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the whole debate around it is more damaging than resolving the whole thing, right? >> right. >> it's almost like any solution is better than continuing to have a debate and moving it out every two months. >> right. >> and then having 24 hours, seven days a week the news media filled with it. this will kill everybody's economics. >> pleasure having you shown the show. back with our guests now. gentlemen, what about that? we have now heard from alcoa. what kind of expectations do you have, mark newton, in terms of earnings for the fourth quarter, and does this tell us anything about what to expect from the s&p 5 hundred in terms of fourth-quarter numbers? >> well, i think they can be bit are a subdued and people have been taking down earnings estimates for quite some time and a lot of companies have begun to prepare for this, for obama care and this and that in the fourth quarter.
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the bottom line is it technically the market still acts quite well. we've seen -- four of the ten sectors needed some highs so the last couple of days of condating has not done everything. a lot of people saying it was overput. my think is a lot of the market movement will be pred kated on this budget ceiling that will come to fruition later january. >> it's self-inflicted, and that's what we keep hearing, the debt ceiling debate. gentlemen, thank you very much. appreciate your time and we'll be watching this market. see you again. another big problem, dreamliner. we'll find out a bob 0 ut that.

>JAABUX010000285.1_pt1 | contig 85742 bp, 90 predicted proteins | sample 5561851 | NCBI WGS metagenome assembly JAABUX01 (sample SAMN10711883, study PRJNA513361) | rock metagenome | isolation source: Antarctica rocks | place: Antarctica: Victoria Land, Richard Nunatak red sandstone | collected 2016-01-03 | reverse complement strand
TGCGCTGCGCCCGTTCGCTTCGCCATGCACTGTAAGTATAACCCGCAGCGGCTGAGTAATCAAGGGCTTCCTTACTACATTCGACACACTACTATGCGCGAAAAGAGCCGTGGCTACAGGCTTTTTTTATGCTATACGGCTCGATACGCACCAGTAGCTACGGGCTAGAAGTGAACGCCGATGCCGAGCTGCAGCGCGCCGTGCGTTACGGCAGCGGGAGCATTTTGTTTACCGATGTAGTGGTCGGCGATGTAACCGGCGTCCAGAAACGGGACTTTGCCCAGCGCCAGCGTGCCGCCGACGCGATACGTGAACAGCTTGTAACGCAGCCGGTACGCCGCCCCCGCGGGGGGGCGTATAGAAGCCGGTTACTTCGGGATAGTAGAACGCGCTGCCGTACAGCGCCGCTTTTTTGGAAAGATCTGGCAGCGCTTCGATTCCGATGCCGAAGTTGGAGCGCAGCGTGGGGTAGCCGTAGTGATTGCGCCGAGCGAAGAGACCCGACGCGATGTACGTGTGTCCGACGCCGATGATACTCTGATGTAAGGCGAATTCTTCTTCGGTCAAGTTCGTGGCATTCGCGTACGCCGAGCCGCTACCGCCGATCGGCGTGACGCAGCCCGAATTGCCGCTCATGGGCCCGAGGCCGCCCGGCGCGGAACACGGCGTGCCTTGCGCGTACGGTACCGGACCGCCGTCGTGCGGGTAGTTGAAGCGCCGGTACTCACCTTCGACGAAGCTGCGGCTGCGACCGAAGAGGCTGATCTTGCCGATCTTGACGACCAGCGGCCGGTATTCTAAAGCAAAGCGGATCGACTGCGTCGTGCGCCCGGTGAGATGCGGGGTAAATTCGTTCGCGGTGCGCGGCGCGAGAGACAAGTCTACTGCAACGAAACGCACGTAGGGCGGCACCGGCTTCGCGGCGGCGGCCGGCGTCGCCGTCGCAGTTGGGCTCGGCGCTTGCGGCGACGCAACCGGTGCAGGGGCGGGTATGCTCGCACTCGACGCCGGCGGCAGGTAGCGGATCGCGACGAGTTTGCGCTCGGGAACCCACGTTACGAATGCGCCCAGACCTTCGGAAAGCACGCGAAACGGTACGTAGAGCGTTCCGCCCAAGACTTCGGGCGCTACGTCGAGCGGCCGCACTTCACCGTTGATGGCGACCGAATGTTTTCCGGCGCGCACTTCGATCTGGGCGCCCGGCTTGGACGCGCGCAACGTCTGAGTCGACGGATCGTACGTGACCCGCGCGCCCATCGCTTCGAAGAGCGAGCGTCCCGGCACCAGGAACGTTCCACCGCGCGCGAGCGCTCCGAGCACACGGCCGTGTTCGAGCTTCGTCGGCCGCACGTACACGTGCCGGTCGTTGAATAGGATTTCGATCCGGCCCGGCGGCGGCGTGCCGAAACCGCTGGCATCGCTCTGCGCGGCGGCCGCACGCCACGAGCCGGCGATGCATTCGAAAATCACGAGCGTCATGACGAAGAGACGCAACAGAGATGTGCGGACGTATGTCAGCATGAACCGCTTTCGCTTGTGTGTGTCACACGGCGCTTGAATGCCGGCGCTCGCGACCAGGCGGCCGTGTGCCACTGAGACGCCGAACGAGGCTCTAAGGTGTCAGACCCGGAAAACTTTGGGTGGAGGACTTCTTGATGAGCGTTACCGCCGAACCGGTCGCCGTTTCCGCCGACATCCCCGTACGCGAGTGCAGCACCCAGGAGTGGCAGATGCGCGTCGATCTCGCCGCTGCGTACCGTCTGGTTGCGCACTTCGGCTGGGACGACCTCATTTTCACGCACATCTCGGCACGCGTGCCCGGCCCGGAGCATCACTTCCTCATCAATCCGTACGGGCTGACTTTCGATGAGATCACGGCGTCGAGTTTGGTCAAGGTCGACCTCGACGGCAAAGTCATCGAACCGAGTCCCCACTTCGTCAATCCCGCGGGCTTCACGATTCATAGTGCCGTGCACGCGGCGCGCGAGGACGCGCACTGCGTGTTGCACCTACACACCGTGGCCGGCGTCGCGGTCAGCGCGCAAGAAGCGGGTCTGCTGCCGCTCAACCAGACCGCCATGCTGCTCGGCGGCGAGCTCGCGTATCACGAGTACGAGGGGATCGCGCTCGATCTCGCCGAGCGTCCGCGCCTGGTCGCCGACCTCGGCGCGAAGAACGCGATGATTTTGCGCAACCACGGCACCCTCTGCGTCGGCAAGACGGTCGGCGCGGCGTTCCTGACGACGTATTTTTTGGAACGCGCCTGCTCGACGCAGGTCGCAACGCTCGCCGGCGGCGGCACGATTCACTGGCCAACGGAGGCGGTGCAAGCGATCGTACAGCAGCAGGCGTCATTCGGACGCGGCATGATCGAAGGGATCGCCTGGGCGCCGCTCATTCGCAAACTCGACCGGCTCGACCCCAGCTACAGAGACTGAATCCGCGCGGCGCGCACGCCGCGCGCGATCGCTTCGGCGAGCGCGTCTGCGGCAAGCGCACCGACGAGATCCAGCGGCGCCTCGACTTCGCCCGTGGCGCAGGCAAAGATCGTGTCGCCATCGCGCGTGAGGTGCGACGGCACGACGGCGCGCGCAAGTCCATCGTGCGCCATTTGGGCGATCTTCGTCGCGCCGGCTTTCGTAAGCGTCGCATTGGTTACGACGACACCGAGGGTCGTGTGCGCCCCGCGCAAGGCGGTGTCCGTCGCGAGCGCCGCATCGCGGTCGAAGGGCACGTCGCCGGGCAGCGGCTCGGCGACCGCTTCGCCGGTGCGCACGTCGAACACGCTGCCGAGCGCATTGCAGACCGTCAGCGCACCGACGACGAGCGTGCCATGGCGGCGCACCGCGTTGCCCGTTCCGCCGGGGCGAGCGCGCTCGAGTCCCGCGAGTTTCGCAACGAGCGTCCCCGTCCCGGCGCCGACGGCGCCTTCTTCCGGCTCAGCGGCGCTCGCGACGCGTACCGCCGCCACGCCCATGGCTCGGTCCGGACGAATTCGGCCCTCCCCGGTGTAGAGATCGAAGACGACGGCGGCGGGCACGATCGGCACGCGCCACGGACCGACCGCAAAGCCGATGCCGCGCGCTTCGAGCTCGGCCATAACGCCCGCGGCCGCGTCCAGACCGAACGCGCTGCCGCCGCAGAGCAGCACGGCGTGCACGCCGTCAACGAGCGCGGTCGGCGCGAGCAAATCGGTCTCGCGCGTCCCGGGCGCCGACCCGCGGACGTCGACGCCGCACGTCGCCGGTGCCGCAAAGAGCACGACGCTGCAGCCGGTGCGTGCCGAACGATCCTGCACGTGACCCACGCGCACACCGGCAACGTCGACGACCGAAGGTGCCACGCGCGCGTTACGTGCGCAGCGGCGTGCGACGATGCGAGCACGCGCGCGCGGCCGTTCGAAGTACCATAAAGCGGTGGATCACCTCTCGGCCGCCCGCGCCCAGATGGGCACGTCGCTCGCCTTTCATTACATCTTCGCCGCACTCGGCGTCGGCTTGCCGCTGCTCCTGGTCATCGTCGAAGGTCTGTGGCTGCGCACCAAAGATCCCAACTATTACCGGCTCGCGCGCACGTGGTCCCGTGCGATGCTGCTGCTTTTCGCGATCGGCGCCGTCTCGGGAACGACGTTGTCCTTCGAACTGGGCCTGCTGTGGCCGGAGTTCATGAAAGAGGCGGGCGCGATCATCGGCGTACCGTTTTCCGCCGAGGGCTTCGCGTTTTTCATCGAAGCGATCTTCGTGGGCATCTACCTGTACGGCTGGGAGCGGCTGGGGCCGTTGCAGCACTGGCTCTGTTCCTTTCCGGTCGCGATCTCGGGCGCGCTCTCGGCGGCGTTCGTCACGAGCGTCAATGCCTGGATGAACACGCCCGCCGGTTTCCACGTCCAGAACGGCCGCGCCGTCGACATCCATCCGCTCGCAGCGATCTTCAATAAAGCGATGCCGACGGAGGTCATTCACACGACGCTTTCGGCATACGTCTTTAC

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well, as the debt ceiling
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turns, washington lawmakers need to reach a deal to rates debt limits. early as mid-february, or else the federal government will simply run out of money. to pay for all the obligations facing the country. our chief washington correspondent john harwood with the latest developments on that score. over to you, john. >> reporter: maria, here's what we knowch the federal government is going to hit the debt ceiling, projected to, between february 15th and march the 1st. that's when the extraordinary measures that tim geithner is using right now to extend it are going to run out. republicans are saying absolutely, no rise in the debt ceiling without an equal number of spending cuts. democrats are saying we're not negotiating with you as all, because as whyte white house press secretary jay carney said look what happened when we tried that in 2011 it resulted in a credit rating downgrade. >> he will not negotiate with congress when it comes to the essential responsibility of congress to pay the bills that congress has incurred. it would be irresponsible to